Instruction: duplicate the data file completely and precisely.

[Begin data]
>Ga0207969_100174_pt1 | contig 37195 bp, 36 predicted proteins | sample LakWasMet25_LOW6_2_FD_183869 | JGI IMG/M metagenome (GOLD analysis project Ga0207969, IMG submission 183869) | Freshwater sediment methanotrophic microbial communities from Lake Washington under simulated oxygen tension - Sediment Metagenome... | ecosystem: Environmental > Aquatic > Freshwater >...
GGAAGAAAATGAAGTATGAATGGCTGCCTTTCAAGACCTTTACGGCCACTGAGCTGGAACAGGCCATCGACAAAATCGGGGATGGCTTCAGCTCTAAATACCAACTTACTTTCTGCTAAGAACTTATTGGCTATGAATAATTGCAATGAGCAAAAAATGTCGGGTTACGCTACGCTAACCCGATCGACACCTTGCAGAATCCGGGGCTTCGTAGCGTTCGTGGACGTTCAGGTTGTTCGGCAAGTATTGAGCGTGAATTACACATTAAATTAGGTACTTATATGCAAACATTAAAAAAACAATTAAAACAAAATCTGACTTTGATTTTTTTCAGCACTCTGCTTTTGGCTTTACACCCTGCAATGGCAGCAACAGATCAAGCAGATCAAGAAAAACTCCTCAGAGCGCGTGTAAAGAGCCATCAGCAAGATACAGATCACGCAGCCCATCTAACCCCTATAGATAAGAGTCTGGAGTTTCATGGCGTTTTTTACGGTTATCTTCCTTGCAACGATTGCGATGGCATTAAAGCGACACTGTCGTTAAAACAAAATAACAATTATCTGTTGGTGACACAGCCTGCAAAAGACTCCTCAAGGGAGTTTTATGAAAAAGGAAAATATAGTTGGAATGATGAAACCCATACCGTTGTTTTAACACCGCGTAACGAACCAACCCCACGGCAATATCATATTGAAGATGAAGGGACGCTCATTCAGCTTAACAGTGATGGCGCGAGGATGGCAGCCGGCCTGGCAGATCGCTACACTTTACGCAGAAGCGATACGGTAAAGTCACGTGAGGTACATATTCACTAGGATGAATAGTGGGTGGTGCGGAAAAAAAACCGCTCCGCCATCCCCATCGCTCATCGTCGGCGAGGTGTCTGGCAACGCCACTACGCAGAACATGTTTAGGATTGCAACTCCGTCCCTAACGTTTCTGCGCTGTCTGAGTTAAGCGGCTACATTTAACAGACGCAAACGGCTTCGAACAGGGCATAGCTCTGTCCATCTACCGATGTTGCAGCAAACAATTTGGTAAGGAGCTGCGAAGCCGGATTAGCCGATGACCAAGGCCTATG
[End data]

>Ga0207969_100174_pt1 | contig 37195 bp, 36 predicted proteins | sample LakWasMet25_LOW6_2_FD_183869 | JGI IMG/M metagenome (GOLD analysis project Ga0207969, IMG submission 183869) | Freshwater sediment methanotrophic microbial communities from Lake Washington under simulated oxygen tension - Sediment Metagenome... | ecosystem: Environmental > Aquatic > Freshwater >...
GGAAGAAAATGAAGTATGAATGGCTGCCTTTCAAGACCTTTACGGCCACTGAGCTGGAACAGGCCATCGACAAAATCGGGGATGGCTTCAGCTCTAAATACCAACTTACTTTCTGCTAAGAACTTATTGGCTATGAATAATTGCAATGAGCAAAAAATGTCGGGTTACGCTACGCTAACCCGATCGACACCTTGCAGAATCCGGGGCTTCGTAGCGTTCGTGGACGTTCAGGTTGTTCGGCAAGTATTGAGCGTGAATTACACATTAAATTAGGTACTTATATGCAAACATTAAAAAAACAATTAAAACAAAATCTGACTTTGATTTTTTTCAGCACTCTGCTTTTGGCTTTACACCCTGCAATGGCAGCAACAGATCAAGCAGATCAAGAAAAACTCCTCAGAGCGCGTGTAAAGAGCCATCAGCAAGATACAGATCACGCAGCCCATCTAACCCCTATAGATAAGAGTCTGGAGTTTCATGGCGTTTTTTACGGTTATCTTCCTTGCAACGATTGCGATGGCATTAAAGCGACACTGTCGTTAAAACAAAATAACAATTATCTGTTGGTGACACAGCCTGCAAAAGACTCCTCAAGGGAGTTTTATGAAAAAGGAAAATATAGTTGGAATGATGAAACCCATACCGTTGTTTTAACACCGCGTAACGAACCAACCCCACGGCAATATCATATTGAAGATGAAGGGACGCTCATTCAGCTTAACAGTGATGGCGCGAGGATGGCAGCCGGCCTGGCAGATCGCTACACTTTACGCAGAAGCGATACGGTAAAGTCACGTGAGGTACATATTCACTAGGATGAATAGTGGGTGGTGCGGAAAAAAAACCGCTCCGCCATCCCCATCGCTCATCGTCGGCGAGGTGTCTGGCAACGCCACTACGCAGAACATGTTTAGGATTGCAACTCCGTCCCTAACGTTTCTGCGCTGTCTGAGTTAAGCGGCTACATTTAACAGACGCAAACGGCTTCGAACAGGGCATAGCTCTGTCCATCTACCGATGTTGCAGCAAACAATTTGGTAAGGAGCTGCGAAGCCGGATTAGCCGATGACCAAGGCCTATG